Parents often shy away from talking about money with their children because they think that it’s taboo or that their children won’t understand. But the truth is, kids will learn about money from someone — don’t let it be from an out-of-control social media influencer. Though money can feel like a taboo subject, starting these conversations early can help lay a foundation for your child’s financial success.
How to Talk About Money
How do you eat an elephant? One bite at a time. Don’t feel pressure to start talking stocks with your six-year-old (unless, of course, that’s where they’re at in their money education).
It doesn’t have to be a drawn-out homeschool lesson, complete with whiteboards and diagrams, either. Simply make an effort to explain situations you encounter every day that involve money, like what swiping a credit card actually means or why you shop at a certain grocery store for some items and at a different one for others.
Children pick up on more than we give them credit for. They can tell when you’re stressed about money or when experiences involving money cause tension, but that doesn’t mean they should make up their own story as to why. Depending on your child’s age, be honest about the financial choices you’re making and always include a “why,” but keep it positive.
For instance, if you’re trying to cook more at home rather than eating out, explain that you’re saving money so they can go on the school trip next week or enjoy a big birthday party next month.
Talk Values, Not Figures
Money has meaning for all of us, whether it means we can foot the bill at our favorite restaurant or take a vacation to spend quality time with our family. Having a conversation about values will not only give your children a healthier view of money but also teach them why it’s important to save and when it makes sense to spend.
Talking about values will also allow you to easily integrate the importance of giving and open doors for larger conversations about who or what your family supports.
Let Them Practice
Part of the process of learning about money is actually having it. Whether you give your kid an allowance or help them set up a lemonade stand every weekend, nothing will teach them the value of money like having some in their pocket. When they do, you can help guide them through deciding what to do with it and present the pros and cons of each option such as saving up for something on their wish list, giving a portion to a cause they support, or investing it for their future.
Accounts You Can Open for Your Kids to Teach Them About Investing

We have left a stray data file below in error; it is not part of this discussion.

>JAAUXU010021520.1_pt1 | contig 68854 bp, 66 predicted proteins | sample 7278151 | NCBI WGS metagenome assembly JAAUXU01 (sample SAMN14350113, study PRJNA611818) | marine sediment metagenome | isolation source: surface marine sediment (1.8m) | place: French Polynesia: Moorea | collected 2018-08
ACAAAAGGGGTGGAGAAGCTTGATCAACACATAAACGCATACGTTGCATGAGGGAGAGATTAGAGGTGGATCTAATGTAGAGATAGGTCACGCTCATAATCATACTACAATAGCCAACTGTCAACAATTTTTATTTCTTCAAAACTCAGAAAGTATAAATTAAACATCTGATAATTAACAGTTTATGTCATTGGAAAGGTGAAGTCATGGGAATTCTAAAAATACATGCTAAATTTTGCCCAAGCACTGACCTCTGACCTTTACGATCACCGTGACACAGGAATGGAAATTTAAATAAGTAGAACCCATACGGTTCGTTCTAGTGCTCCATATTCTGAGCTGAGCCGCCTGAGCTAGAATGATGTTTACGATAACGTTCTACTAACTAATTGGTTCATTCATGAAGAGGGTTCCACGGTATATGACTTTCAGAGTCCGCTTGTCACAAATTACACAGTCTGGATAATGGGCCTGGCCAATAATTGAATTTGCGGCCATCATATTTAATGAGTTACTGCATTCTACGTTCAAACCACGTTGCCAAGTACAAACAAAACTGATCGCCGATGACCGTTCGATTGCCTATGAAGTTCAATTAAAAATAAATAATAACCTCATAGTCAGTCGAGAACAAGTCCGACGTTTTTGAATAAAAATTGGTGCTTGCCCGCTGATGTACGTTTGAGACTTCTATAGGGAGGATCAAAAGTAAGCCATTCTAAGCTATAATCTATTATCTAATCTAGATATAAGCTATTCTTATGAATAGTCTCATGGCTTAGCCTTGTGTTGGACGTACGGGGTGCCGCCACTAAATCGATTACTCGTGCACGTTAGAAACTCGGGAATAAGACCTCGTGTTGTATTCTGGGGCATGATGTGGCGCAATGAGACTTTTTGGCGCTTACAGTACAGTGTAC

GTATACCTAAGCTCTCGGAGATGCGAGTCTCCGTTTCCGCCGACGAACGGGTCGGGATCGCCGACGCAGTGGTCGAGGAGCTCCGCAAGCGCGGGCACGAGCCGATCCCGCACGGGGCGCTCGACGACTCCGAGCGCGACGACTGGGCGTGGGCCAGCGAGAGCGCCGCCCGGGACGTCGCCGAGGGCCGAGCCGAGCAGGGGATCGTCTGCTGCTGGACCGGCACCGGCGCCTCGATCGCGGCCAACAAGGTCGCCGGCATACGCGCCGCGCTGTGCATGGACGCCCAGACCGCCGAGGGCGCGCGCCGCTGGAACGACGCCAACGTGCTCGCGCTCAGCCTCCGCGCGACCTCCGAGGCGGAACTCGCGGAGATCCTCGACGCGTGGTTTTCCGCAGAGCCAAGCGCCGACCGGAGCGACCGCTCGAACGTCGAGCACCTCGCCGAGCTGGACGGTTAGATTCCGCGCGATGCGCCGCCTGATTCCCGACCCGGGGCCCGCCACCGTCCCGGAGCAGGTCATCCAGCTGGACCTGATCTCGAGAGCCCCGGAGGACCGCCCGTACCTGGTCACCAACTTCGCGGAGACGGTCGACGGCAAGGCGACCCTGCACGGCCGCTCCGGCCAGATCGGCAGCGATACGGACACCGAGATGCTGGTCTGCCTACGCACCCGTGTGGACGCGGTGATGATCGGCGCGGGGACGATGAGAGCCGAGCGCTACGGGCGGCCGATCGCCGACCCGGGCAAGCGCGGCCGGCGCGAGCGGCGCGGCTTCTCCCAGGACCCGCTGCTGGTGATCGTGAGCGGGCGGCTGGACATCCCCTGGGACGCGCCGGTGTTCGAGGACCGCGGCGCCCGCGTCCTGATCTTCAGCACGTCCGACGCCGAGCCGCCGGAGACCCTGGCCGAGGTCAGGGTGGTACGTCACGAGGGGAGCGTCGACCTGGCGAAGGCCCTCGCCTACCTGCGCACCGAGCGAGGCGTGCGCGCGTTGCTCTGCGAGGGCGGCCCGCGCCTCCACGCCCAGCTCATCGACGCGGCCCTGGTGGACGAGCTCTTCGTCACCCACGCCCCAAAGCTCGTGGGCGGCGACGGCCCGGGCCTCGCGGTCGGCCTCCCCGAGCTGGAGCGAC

Investing can be intimidating at any age, which is why it’s an important topic to cover when you talk to your kids about money. “Time in market” is one of the greatest ways to experience success with investing, so the earlier they invest, the better off they will be. Don’t leave it completely up to them, though. You can open up one of these investing accounts for your kids and help them learn as they go.
A custodial account is a type of bank or brokerage account that any parent can open for their child. The parent is the custodian of the account until the child comes of age, and the child is the beneficiary. You don’t have to wait until your child is of age to include them in the decisions. Together, you can decide what to invest in, watch it grow, and have meaningful conversations about what it all means along the way.
A 529 account is an account parents can open for their child’s education; i.e., high school, college, and/or trade school. One of its key advantages is that its earnings grow tax free. You can (and should) open this account as early as you like, so there’s a great chance that the money you invest will appreciate. As you contribute to the 529 account and watch it grow, you and your child will have ample opportunity to discuss education options and how your family plans to afford the expense.
Savings bonds are another type of investment you can teach your kids about early on. They can open up a world of conversation; you can discuss treasury securities, government debt, inflation, interest rates, and delayed gratification. That last one is important. Savings bonds can also be given as gifts, so you can start a tradition of giving them to your kid on a birthday or holiday each year. The savings bonds can then be redeemed down the line (up to 30 years later) for the amount you paid for them plus interest.
Have the Talk
At the end of the day, you can only control so much. But if you wish you had learned more about money earlier in life, don’t you want to set your kid up for greater success? You don’t need to share your biggest money mistakes or where your money goes down to the dime, but you’d be surprised how much your child can learn just from making money a regular part of the conversation. Go on, talk about it. Taboo, who?